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A sandwich board for a local café:

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A shot of the river that runs through Holmfirth:

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The Elephant and Castle pub:

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A last shot of Huddersfield Road before leaving the town:

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02 Sep 2012, 4:49 pm

Gosh that all looks familiar. I used to live 10 minutes drives from Holmfirth 2 years ago

It has a massive antiques shop that has lots of random junk in it


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02 Sep 2012, 4:55 pm

These are some pics of some posh wankers house n' garden in Suffolk. Traditionally these gardens were used by the servants to grow food. But as that need was superseded by better transport links to these far flung places they were turned over into gardens instead. Though they still grow food here too.

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12 Sep 2012, 8:18 am

Lovely!

I wanna English Garden!

Dear Tequila, what is 'Americang' ' in the menu board for that restaurant?

Sylkat



Tequila
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12 Sep 2012, 8:31 am

More photos. These were taken in Lees.

Lees (pop. 10,100) is a suburban village within the Metropolitan Borough of Oldham, in Greater Manchester, England. It lies amongst the Pennines on elevated ground on the east side of the River Medlock, 1.8 miles (2.9 km) east of Oldham, and 8.2 miles (13.2 km) east-northeast of Manchester. Historically, Lees has been positioned on the Lancashire side of the ancient county boundary with the West Riding of Yorkshire, giving rise to a part of Lees being known locally as County End.

Lees is believed to have obtained its name in the 14th century from John de Leghes, a retainer of the local Lord of the Manor. For centuries, Lees was a conglomeration of hamlets, ecclesiastically linked with the township of Ashton-under-Lyne. Farming was the main industry of this rural area, with locals supplementing their incomes by hand-loom weaving in the domestic system. At the beginning of the 19th century Lees had obtained a reputation for its mineral springs; ambitions to develop Lees into a spa town were thwarted by an unplanned process of urbanisation caused by introduction and profitability of textile manufacture during the Industrial Revolution.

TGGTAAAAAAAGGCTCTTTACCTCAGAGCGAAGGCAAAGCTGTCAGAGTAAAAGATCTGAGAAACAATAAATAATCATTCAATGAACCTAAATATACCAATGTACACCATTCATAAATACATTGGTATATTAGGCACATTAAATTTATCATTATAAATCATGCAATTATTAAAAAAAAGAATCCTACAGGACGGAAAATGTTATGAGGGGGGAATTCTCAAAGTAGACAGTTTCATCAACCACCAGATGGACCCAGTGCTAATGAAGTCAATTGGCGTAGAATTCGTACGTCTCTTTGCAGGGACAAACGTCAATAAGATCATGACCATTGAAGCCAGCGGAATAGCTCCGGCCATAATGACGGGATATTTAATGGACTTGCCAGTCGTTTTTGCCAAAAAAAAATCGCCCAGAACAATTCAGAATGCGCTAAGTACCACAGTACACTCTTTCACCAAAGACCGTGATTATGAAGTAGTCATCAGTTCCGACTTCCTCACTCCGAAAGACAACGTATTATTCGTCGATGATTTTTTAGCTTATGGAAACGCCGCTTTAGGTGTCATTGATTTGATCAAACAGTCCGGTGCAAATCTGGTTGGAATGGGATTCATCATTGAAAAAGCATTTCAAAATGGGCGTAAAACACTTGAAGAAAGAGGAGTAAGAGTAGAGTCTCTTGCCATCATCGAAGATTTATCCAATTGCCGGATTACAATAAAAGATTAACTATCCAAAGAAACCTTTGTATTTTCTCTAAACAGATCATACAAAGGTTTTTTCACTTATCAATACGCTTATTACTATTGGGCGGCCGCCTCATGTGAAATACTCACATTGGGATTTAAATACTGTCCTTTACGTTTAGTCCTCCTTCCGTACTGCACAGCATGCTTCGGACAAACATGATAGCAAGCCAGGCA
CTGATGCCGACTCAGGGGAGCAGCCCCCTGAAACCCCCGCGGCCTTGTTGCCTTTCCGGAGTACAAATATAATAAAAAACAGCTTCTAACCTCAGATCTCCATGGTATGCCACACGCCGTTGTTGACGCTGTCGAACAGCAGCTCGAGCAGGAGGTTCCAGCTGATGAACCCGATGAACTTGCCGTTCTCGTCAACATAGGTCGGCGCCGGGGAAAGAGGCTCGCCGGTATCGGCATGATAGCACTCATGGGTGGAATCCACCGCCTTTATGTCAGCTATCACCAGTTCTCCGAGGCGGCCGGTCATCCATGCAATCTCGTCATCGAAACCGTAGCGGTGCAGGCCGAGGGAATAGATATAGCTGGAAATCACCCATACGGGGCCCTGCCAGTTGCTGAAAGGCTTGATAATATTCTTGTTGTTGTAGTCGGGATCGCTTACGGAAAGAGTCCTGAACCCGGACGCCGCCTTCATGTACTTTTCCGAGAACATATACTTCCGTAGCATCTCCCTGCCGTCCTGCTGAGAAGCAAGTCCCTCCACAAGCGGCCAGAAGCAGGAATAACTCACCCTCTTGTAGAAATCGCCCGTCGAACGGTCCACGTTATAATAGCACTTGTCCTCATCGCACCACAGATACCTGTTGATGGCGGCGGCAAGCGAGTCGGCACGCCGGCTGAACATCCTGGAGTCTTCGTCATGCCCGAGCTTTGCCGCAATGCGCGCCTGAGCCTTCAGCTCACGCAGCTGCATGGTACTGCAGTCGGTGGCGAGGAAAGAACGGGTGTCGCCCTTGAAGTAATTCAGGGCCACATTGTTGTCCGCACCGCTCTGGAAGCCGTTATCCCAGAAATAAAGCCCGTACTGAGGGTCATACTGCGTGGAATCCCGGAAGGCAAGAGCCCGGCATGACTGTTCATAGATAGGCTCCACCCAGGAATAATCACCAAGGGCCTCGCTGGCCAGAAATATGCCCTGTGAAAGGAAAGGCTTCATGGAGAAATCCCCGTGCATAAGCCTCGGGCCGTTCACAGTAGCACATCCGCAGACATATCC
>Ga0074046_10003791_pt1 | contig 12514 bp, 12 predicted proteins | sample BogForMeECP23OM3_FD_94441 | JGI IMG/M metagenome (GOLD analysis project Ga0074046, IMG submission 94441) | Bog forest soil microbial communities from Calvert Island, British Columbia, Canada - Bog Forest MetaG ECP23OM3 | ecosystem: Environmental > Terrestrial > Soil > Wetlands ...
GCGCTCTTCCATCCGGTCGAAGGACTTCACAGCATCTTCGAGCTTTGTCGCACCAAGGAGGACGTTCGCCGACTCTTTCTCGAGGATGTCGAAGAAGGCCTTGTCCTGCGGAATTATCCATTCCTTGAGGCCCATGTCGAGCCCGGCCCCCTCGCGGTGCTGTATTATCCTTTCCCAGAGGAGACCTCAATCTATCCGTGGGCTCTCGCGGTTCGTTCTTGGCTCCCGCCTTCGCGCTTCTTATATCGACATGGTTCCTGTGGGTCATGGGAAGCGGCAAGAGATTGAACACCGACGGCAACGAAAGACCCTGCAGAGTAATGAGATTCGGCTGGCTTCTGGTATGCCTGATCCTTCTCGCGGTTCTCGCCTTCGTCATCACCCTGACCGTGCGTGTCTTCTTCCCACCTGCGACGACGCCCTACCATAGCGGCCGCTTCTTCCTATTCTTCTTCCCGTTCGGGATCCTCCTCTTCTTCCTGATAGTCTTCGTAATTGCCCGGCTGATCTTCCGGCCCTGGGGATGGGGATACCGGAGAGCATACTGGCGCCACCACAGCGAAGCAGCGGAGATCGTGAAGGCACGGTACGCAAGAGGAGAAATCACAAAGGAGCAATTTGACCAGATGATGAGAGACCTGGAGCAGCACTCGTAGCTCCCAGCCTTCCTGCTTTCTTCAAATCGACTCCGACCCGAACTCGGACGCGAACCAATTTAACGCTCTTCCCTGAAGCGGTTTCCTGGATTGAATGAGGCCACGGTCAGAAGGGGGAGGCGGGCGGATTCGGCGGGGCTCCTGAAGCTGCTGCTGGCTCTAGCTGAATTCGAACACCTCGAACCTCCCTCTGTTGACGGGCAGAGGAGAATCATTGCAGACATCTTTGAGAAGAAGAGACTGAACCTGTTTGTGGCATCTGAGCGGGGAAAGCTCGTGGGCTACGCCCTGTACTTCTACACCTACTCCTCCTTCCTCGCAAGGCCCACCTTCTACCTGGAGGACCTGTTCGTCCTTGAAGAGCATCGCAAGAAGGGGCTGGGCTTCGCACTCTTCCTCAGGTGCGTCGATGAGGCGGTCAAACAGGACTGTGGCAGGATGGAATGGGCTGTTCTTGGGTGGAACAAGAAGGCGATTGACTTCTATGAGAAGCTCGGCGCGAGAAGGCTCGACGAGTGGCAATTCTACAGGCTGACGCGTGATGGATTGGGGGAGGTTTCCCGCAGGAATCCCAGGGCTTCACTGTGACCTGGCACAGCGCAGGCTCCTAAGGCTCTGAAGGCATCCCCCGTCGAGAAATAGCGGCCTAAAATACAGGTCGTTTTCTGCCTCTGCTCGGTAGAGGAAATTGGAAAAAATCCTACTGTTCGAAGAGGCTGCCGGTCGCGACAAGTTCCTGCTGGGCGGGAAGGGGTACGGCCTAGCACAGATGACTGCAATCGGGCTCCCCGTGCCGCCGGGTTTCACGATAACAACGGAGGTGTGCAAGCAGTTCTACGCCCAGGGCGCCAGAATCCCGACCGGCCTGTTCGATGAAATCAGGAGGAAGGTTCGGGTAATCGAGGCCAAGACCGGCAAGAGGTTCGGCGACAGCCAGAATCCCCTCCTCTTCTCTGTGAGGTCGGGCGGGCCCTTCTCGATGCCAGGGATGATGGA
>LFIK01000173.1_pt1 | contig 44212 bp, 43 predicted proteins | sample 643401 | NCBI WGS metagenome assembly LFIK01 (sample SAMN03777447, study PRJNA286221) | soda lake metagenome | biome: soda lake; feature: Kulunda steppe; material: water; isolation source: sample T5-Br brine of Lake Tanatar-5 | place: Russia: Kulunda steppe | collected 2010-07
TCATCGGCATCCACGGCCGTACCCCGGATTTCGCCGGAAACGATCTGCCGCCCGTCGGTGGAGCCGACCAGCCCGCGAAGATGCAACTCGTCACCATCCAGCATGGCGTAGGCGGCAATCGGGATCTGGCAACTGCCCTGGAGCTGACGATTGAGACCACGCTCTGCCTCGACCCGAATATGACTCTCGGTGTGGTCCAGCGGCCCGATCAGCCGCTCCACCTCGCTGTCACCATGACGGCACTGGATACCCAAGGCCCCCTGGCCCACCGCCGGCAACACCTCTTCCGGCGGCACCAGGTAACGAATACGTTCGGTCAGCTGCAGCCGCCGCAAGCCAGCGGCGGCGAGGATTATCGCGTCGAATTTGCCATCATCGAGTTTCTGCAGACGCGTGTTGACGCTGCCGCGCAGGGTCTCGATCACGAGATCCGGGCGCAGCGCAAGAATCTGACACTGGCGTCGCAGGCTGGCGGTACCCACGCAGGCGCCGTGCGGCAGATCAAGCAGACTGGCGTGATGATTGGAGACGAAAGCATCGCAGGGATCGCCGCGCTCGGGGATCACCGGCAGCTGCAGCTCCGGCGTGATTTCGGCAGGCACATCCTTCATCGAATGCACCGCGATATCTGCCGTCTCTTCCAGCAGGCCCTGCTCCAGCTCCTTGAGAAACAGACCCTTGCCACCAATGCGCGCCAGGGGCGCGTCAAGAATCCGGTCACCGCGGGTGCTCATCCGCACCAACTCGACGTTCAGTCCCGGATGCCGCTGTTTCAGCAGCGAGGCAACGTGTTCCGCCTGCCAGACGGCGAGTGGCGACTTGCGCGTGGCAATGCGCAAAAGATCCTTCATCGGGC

Lees expanded into a factory village during the late-19th century on the back of neighbouring Oldham's booming cotton spinning sector. The former Lees Urban District, an area of 0.4 square miles (1 km2),[4] had eleven cotton mills at its manufacturing zenith. People from Lees include Helen Bradley, a 20th century oil painter.

I didn't like it much at all when I visited. I thought it was very run-down and rather grotty. Anyway, here are the photos from when I went last month:

This is Church Street/Hartshead Street in Lees:

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The Red Lion, one of the main pubs in the village:

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A borded up former hair salon. Quite a lot of Lees is boarded-up:

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A sandwich board for a Lees café:

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The side of Milan Bar in Lees:

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The exterior of Legends Café Bar:

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A day nursery for liddle kiddywinkles!